Encountering Combat

\

One of the things that makes Family Stories completely different from any previous Whistler production is the sheer level of physical combat required. About 2/3 of the 11 scenes in the play feature at least one instance of violence, and many of those require extended complex or extended sequences. So for the first time ever, we have a fight choreographer. Actually two of them.

Meron is the primary choreographer. In addition to being a strong and interesting playwright – you might remember seeing his work when it was featured in our December Whistler Wednesday event – he has been working around town with a variety of theatre companies to help make their combat better and safer. I think I lured him into this project just with the sheer challenge of it: wild, crazy and challenging acts of violence performed in the round (making it harder to create the illusion) with the audience literally a foot away.

Mark is assisting Meron, and the two of them are wonderful to watch in rehearsal. They are working as a tag team – one will develop the combat to a certain level and then the other will dive in to make it just that much more twisted.

As we move through the play, we’ve been marking the moments where we need to have them come in and adjust things for us – sometimes it is as simple as having Meron tell the actor to tuck their chin to hide how the choke is going to be performed, and sometimes it is as complex as us showing them as extended sequence that we need made more intricate, and them composing on the fly.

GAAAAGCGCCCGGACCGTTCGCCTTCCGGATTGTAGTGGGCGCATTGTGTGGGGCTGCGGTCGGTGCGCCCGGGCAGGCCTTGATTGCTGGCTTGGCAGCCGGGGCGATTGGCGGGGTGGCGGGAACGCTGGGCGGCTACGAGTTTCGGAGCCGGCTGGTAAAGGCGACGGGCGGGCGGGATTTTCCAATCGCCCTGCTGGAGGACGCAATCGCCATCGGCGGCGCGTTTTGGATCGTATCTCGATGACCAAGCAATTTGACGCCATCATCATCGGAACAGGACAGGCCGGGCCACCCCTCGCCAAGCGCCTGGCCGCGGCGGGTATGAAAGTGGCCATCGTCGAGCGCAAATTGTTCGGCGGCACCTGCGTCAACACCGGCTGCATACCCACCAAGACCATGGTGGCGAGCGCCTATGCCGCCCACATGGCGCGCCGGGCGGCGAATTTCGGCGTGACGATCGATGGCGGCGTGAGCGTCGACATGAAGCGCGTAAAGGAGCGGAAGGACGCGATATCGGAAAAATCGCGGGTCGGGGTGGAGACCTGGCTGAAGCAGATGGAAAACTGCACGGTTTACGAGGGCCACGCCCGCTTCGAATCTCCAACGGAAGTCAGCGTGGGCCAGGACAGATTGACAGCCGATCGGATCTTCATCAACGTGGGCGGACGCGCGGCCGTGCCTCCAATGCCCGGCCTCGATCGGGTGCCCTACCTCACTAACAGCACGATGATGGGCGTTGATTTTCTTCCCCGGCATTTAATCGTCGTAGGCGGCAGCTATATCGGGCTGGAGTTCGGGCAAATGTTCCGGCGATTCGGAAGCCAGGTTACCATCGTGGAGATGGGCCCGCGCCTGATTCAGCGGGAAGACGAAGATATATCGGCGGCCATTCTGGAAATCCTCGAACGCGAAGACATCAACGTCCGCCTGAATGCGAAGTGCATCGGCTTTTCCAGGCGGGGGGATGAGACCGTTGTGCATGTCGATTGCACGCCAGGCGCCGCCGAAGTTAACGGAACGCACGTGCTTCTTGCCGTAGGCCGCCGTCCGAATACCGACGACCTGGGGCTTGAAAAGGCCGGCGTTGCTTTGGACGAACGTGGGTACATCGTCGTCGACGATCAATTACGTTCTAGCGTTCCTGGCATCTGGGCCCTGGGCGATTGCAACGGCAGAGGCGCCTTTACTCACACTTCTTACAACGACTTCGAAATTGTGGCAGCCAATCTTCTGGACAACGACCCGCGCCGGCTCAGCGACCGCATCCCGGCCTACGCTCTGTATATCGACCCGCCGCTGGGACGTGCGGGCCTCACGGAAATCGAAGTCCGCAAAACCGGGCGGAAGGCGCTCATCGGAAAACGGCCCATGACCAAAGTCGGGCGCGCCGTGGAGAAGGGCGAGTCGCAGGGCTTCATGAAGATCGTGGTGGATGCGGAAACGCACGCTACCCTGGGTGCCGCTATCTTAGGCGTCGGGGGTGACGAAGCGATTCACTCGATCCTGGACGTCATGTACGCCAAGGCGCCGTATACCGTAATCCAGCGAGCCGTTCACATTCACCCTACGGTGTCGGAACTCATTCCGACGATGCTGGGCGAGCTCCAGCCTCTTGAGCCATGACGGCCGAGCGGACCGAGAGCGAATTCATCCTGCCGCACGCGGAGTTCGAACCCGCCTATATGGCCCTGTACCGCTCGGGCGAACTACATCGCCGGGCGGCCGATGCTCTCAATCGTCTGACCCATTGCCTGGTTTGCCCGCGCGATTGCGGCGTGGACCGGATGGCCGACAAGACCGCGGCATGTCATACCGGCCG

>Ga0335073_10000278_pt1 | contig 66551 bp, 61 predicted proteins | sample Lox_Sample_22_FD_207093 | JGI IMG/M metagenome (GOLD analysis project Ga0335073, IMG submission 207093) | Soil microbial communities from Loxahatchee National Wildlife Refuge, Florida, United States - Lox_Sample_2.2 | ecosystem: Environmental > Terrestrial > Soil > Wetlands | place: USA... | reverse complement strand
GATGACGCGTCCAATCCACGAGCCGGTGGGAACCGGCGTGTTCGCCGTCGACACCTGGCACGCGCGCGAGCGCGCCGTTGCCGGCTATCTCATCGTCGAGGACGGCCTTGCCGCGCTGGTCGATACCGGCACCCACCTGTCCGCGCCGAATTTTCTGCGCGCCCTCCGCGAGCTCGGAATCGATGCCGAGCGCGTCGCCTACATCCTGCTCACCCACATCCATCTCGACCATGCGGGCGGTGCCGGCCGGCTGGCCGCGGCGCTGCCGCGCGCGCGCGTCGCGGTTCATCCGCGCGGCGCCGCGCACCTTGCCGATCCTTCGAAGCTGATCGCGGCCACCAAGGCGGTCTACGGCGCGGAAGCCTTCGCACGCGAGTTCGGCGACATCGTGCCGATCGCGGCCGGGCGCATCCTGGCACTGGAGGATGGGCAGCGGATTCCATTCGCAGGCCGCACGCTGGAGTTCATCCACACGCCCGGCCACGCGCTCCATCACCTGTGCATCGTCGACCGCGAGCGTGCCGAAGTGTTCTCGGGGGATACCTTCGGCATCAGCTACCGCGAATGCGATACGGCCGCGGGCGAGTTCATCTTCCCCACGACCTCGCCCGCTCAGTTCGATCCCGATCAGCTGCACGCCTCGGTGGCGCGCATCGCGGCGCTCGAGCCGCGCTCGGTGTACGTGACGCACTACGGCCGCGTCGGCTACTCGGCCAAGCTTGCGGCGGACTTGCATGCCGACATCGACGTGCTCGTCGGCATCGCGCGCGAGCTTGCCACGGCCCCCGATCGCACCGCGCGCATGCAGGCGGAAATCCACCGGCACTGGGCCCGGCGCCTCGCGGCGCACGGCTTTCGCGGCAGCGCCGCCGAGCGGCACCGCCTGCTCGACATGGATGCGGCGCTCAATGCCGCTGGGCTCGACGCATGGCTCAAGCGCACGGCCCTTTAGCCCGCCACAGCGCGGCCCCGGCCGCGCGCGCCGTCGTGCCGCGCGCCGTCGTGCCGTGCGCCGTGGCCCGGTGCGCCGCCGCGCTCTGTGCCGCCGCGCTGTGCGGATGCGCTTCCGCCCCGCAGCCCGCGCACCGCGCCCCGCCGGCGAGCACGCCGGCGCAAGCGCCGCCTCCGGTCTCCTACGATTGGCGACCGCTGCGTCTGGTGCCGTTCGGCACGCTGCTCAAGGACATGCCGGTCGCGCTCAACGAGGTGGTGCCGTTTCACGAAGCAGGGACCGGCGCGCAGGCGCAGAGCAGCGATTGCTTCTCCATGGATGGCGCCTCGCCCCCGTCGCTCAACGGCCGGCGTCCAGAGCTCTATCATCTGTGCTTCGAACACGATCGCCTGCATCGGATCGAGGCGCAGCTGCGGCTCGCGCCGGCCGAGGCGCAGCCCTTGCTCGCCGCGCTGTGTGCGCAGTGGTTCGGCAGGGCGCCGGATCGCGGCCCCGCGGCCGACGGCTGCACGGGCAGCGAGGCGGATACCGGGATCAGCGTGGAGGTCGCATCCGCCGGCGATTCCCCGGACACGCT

I really enjoy this way of working – rather than having all the combat choreographed before the actors even enter the room, all of the movement is building out of what they are already doing – what their natural instincts are. This is the way I block shows in general, so it is wonderful to be able to carry it through into the rest of the process.

And, incidentally, it is really fun to figure this stuff out!

Advertisements
This entry was posted in combat, Family Stories, Mark Villanueva, Meron Langsner, rehearsal. Bookmark the permalink.

Leave a Reply

Fill in your details below or click an icon to log in:

WordPress.com Logo

You are commenting using your WordPress.com account. Log Out / Change )

Twitter picture

You are commenting using your Twitter account. Log Out / Change )

Facebook photo

You are commenting using your Facebook account. Log Out / Change )

Google+ photo

You are commenting using your Google+ account. Log Out / Change )

Connecting to %s